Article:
The provisions of the Act had created disappointment among the people. Therefore, all the prominent leaders and associations in Bengal and other parts of the country, irrespective of caste, religion, or creed, condemned and criticized the Vernacular Press Act of 1878 and demanded to repeal of the Act immediately.
Surendranath Banerjee was the first Indian journalist to get imprisoned in 1883, for criticizing a judge of the Calcutta High Court, alleging to be insensitive to the religious sentiments of the Bengali people in one of his judgments.
Who banned or repealed the Vernacular Press Act?
Looking at the opposition to the Act, the pre-censorship clause of the Act was repealed, and Cranbrook was appointed as a press commissioner to provide authentic, reliable, and accurate news to the press.
However, there was strong discontent with the provisions of the Act. Later, when Lord Ripon became the Viceroy of India, he repealed the entire Vernacular Press Act of 1878 in the year 1882.
Amrita Bazar Patrika – (evolution and growth in Indian journalism)
Amrita Bazar Patrika was one of India’s oldest newspapers at the forefront of the struggle against oppressive colonial policies.
It was founded by Sisir Kumar Ghosh and Moti Lal Ghosh in 1868. There was a Bazar built by their family, named after their mother, Amritmoyee.
Amrita Bazar Patrika was a weekly newspaper in the beginning. However, in 1871, the newspaper relocated to Kolkata when the plague struck Amrita Bazar. Later the newspaper started operating as a bilingual weekly newspaper published in English and Bengali.
The Patrika had always condemned and opposed unjust government policies.It had always stood for the common people. So when Subhash Chandra Bose and a few college students were suspended from the Calcutta Presidency College, the newspaper supported them and re-admitted them to the University.
Sisir Kumar Ghosh launched a campaign against civil liberties restrictions and economic exploitation. Sisir Kumar wanted Indians to represent the administration. Sisir Kumar and Motilal Ghosh thought that Bal Gangadhar Tilak was suitable for holding a strong administration position.
However, in 1897, Bal Gangadhar Tilak got charged with sedition. The people of Calcutta had raised funds to defend him. The Patrika had also published articles criticizing the judge who had sentenced him to six years of imprisonment.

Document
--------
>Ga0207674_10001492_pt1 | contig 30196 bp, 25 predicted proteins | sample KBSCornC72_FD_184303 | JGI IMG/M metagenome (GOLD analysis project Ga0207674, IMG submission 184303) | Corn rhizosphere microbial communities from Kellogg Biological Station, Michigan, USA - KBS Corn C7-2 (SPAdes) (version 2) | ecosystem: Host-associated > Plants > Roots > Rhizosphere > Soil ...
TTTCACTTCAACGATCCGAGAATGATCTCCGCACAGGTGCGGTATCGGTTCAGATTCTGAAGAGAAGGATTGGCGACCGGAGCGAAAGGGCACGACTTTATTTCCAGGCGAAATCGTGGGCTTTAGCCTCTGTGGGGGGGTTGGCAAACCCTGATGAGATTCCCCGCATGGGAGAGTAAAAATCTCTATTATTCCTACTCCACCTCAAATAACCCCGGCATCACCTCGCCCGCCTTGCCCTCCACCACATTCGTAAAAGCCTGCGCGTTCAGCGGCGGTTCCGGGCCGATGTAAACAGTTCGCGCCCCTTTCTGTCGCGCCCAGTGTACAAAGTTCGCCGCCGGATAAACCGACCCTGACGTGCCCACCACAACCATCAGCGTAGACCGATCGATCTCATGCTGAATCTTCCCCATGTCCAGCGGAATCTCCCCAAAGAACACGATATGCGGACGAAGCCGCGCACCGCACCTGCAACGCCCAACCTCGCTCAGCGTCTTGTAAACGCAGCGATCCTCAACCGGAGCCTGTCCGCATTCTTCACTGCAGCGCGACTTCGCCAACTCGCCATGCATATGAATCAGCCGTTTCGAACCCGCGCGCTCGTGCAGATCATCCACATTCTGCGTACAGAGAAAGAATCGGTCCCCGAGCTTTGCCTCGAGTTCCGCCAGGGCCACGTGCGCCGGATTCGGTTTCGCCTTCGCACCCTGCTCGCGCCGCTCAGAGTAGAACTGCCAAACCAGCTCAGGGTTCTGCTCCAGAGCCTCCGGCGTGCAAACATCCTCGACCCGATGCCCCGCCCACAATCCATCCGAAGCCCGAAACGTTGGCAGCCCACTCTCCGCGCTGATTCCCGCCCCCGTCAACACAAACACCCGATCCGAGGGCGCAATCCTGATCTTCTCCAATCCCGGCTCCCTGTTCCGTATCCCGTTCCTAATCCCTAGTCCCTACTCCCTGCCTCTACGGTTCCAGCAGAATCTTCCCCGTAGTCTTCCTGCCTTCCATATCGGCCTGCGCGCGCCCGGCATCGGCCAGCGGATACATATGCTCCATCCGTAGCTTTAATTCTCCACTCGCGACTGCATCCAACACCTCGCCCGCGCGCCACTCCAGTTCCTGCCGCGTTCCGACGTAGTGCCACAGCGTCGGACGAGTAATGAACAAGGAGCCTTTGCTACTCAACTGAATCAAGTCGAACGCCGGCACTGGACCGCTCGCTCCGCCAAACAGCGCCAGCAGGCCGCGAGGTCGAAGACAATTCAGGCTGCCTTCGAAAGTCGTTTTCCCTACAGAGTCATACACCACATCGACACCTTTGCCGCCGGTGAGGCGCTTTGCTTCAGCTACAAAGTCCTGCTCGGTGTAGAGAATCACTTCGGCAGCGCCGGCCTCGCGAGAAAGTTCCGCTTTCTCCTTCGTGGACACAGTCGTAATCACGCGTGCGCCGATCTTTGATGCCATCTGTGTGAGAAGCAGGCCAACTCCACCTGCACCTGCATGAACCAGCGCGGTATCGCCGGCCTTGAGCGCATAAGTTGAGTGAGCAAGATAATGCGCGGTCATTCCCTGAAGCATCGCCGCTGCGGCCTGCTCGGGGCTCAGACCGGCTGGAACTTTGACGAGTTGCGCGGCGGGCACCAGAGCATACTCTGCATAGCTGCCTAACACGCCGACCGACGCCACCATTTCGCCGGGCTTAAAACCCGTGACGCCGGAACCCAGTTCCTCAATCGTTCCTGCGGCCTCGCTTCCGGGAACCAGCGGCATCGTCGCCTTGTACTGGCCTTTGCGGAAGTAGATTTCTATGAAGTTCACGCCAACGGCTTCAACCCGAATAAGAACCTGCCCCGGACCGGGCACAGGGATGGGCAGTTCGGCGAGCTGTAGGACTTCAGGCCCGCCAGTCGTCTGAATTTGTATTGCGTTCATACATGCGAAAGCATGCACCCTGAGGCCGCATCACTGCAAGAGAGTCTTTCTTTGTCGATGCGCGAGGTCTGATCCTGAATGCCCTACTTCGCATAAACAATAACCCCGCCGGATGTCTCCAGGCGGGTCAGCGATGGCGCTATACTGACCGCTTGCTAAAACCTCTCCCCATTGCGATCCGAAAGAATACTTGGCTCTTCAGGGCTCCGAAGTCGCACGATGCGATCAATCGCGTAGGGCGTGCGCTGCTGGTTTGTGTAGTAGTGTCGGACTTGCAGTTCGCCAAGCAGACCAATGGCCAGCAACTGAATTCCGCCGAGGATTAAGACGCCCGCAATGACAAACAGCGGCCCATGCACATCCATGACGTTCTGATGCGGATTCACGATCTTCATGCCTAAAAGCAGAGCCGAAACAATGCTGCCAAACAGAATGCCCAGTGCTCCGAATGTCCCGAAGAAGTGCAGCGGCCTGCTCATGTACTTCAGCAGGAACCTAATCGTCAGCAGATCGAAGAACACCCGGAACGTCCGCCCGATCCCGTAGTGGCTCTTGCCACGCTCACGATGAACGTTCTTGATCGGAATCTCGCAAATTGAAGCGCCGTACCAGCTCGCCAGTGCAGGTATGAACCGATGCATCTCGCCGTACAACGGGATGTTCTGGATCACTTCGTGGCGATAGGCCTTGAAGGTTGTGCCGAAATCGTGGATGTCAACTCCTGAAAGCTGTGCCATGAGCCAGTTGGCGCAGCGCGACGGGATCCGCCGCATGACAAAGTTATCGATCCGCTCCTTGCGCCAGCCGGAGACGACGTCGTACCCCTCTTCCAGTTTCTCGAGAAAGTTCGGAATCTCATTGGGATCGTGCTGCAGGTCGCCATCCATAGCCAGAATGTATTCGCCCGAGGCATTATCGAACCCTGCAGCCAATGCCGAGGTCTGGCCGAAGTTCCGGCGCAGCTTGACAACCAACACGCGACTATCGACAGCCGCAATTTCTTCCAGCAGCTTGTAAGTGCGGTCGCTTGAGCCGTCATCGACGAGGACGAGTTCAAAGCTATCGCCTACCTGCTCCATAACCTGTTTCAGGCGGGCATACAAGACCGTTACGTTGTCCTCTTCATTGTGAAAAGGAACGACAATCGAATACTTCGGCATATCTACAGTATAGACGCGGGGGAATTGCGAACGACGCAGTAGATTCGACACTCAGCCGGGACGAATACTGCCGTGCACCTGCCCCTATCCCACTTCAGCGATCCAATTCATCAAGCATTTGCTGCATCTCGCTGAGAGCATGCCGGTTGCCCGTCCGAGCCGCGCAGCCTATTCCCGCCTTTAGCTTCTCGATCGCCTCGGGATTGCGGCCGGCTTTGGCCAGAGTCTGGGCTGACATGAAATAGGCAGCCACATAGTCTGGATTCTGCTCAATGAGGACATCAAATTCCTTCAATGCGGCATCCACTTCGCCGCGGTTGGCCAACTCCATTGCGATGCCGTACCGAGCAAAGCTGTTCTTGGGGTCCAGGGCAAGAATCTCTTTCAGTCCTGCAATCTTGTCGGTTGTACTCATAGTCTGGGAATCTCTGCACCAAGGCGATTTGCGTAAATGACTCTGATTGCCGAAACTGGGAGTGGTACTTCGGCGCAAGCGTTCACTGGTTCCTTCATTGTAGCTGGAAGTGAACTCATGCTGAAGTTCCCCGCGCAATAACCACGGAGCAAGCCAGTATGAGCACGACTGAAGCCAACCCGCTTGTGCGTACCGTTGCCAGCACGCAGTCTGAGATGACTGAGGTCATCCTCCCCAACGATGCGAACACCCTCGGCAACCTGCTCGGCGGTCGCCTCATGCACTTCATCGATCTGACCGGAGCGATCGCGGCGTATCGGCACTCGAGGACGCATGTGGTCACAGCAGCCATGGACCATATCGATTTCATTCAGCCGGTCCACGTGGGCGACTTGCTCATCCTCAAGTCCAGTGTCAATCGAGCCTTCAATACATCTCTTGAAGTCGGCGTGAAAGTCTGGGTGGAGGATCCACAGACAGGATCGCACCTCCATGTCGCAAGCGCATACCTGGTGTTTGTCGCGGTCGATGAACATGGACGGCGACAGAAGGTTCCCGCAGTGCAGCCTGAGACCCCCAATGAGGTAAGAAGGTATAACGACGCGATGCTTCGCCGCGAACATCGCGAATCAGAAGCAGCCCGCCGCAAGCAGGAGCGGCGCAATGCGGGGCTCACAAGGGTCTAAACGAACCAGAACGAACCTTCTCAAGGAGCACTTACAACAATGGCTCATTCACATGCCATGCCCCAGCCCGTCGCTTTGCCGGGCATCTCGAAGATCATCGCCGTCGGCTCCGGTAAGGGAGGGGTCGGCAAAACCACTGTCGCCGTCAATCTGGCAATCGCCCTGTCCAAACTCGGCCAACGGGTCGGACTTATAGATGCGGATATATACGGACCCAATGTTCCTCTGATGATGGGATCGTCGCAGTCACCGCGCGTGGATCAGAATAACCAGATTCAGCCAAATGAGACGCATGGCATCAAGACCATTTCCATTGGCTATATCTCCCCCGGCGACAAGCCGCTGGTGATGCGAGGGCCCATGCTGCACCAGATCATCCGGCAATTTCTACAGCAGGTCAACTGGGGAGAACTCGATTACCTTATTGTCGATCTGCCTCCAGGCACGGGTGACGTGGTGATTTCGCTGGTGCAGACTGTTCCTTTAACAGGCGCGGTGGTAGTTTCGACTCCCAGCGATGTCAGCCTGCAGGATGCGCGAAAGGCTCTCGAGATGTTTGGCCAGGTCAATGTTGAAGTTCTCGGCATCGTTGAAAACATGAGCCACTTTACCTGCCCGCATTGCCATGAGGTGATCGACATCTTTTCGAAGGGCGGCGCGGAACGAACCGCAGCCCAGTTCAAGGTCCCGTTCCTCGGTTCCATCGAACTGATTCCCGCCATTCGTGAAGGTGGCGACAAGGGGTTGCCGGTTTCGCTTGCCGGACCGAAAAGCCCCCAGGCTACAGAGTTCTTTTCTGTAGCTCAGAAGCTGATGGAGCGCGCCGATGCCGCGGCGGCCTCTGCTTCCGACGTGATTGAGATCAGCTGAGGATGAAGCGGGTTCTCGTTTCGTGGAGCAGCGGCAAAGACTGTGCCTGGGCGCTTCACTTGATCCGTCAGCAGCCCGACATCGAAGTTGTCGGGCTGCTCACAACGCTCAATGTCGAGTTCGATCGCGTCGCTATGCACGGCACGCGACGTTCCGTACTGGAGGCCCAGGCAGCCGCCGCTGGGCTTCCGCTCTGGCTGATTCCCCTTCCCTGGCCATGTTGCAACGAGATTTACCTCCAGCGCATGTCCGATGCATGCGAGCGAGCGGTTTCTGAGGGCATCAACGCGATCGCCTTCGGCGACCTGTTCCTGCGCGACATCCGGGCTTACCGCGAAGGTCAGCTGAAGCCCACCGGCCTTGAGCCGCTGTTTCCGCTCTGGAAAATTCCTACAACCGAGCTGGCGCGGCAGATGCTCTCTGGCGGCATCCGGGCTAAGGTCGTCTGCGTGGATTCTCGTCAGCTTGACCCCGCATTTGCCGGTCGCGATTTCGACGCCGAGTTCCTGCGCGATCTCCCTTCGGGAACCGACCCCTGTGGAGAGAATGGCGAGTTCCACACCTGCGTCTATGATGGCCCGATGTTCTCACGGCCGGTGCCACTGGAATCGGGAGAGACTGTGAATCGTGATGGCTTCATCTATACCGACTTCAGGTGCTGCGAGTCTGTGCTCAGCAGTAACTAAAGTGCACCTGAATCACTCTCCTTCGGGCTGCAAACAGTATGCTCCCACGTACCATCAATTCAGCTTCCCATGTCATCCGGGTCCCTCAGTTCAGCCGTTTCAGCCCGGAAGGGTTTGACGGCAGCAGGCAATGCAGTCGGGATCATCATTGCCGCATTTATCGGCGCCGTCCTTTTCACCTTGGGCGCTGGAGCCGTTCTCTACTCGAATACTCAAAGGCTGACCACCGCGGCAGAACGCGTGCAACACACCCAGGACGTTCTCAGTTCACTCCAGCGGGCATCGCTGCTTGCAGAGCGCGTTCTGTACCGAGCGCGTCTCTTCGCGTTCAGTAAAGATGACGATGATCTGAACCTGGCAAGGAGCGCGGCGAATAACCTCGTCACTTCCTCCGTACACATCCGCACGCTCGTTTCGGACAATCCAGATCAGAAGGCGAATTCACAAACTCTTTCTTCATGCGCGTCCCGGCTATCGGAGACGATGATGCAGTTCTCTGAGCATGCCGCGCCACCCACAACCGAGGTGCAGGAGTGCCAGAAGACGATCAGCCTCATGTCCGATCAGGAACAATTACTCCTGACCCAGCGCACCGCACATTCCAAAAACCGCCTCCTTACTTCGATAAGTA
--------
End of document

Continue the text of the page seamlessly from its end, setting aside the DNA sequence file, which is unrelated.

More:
The Patrika had also criticized the indigo planters that were exploiting the peasants and fighting for the peasants’ rights. In 1929, the Russian Communist leader declared the Amrita Bazaar Patrika the best nationalist paper in India.
However, the British Government was not pleased with the newspaper. Henceforth, the Patrika was charged with sedition. And later, Lord Lytton passed the Vernacular Press Act in 1878. The police officer was authorized to seize any printed articles or materials considered offensive. And many editors were imprisoned, and publications were fined heavily.
But nevertheless, the Amrita Bazar Patrika did not stop and carried on its fearless publication and opposed the Bengal’s division that was carried on in 1905.
Later, the Press Act of 1910 was passed, and the Patrika was made to pay a security deposit of Rs. 5000, and Motilal Ghosh was also charged with sedition but was later released due to his oratory skills.
In 1922, Motilal Ghosh died, but the Patrika did not lose its nationalist zeal and patriotism.
At the time of Salt Satyagraha, the Patrika was fined Rs. Ten thousand to be paid as a security deposit. The magazine’s editor Tushar Kanti Ghosh (son of Sisir Kumar Ghosh), was imprisoned.
However, Patrika did not fail to report Gandhi’s success in the freedom movement. It also supported communal harmony during India’s partition. The Patrika had mourned for the great Calcutta killings in 1946 and did not publish for three days.
Thus, with many ups and downs, the Amrita Bazar Patrika had always been faithful to the country by publishing its bold editorials.
Lord Lytton passed the Vernacular Press Act in 1898 to suppress the press that was criticizing the British Government and policies. The Act required the District Magistrate to summon the publisher and printer to sign a bond with the Government stating that they would not publish anything against the British Government and its policies that would cause any disharmony or hatred among the people belonging to various caste, creed or religion. The publisher and printer were required to deposit a sum of money as a security that will be utilized if there is a breach. There would be no appeal against the magistrate’s action in any court of law. The Act applied only to vernacular or regional language publications and not English newspapers. This Act is also known as Gagging Act. Lord Rippon repealed the Vernacular Press Act in 1882.